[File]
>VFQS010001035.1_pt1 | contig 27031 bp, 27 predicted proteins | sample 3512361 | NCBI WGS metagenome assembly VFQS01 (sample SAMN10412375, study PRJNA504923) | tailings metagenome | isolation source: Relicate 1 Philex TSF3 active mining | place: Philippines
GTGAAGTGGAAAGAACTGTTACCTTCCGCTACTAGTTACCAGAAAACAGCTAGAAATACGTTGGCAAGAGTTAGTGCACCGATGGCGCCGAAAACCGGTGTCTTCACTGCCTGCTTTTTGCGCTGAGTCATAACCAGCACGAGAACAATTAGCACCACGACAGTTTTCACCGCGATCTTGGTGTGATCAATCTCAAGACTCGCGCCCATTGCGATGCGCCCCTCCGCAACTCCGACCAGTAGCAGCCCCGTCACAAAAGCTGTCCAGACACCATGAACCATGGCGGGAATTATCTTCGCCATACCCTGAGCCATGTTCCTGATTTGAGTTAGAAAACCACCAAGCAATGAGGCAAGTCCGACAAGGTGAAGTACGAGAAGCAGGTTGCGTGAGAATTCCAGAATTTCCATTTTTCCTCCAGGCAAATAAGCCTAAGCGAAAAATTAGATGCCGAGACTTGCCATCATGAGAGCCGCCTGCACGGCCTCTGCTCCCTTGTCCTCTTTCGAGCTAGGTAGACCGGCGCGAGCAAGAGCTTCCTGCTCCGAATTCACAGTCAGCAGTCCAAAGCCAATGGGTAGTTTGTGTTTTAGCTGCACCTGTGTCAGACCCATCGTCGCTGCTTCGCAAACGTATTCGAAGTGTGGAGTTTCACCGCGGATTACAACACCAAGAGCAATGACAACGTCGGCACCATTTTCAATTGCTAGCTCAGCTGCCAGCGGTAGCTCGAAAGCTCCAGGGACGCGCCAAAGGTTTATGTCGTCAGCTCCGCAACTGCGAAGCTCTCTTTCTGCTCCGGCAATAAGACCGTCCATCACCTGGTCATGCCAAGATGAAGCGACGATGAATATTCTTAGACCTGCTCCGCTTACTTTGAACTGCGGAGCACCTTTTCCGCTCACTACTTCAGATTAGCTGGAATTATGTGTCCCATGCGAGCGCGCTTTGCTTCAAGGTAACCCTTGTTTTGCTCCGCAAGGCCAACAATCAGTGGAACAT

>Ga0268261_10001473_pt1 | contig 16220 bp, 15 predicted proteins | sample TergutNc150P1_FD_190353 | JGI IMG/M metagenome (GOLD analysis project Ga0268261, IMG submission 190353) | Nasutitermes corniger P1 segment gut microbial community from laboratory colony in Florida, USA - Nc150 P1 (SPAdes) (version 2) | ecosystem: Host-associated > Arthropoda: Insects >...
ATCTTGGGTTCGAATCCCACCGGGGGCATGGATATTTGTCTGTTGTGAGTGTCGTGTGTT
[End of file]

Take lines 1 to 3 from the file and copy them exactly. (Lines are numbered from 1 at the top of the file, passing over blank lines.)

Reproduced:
>VFQS010001035.1_pt1 | contig 27031 bp, 27 predicted proteins | sample 3512361 | NCBI WGS metagenome assembly VFQS01 (sample SAMN10412375, study PRJNA504923) | tailings metagenome | isolation source: Relicate 1 Philex TSF3 active mining | place: Philippines
GTGAAGTGGAAAGAACTGTTACCTTCCGCTACTAGTTACCAGAAAACAGCTAGAAATACGTTGGCAAGAGTTAGTGCACCGATGGCGCCGAAAACCGGTGTCTTCACTGCCTGCTTTTTGCGCTGAGTCATAACCAGCACGAGAACAATTAGCACCACGACAGTTTTCACCGCGATCTTGGTGTGATCAATCTCAAGACTCGCGCCCATTGCGATGCGCCCCTCCGCAACTCCGACCAGTAGCAGCCCCGTCACAAAAGCTGTCCAGACACCATGAACCATGGCGGGAATTATCTTCGCCATACCCTGAGCCATGTTCCTGATTTGAGTTAGAAAACCACCAAGCAATGAGGCAAGTCCGACAAGGTGAAGTACGAGAAGCAGGTTGCGTGAGAATTCCAGAATTTCCATTTTTCCTCCAGGCAAATAAGCCTAAGCGAAAAATTAGATGCCGAGACTTGCCATCATGAGAGCCGCCTGCACGGCCTCTGCTCCCTTGTCCTCTTTCGAGCTAGGTAGACCGGCGCGAGCAAGAGCTTCCTGCTCCGAATTCACAGTCAGCAGTCCAAAGCCAATGGGTAGTTTGTGTTTTAGCTGCACCTGTGTCAGACCCATCGTCGCTGCTTCGCAAACGTATTCGAAGTGTGGAGTTTCACCGCGGATTACAACACCAAGAGCAATGACAACGTCGGCACCATTTTCAATTGCTAGCTCAGCTGCCAGCGGTAGCTCGAAAGCTCCAGGGACGCGCCAAAGGTTTATGTCGTCAGCTCCGCAACTGCGAAGCTCTCTTTCTGCTCCGGCAATAAGACCGTCCATCACCTGGTCATGCCAAGATGAAGCGACGATGAATATTCTTAGACCTGCTCCGCTTACTTTGAACTGCGGAGCACCTTTTCCGCTCACTACTTCAGATTAGCTGGAATTATGTGTCCCATGCGAGCGCGCTTTGCTTCAAGGTAACCCTTGTTTTGCTCCGCAAGGCCAACAATCAGTGGAACAT

>Ga0268261_10001473_pt1 | contig 16220 bp, 15 predicted proteins | sample TergutNc150P1_FD_190353 | JGI IMG/M metagenome (GOLD analysis project Ga0268261, IMG submission 190353) | Nasutitermes corniger P1 segment gut microbial community from laboratory colony in Florida, USA - Nc150 P1 (SPAdes) (version 2) | ecosystem: Host-associated > Arthropoda: Insects >...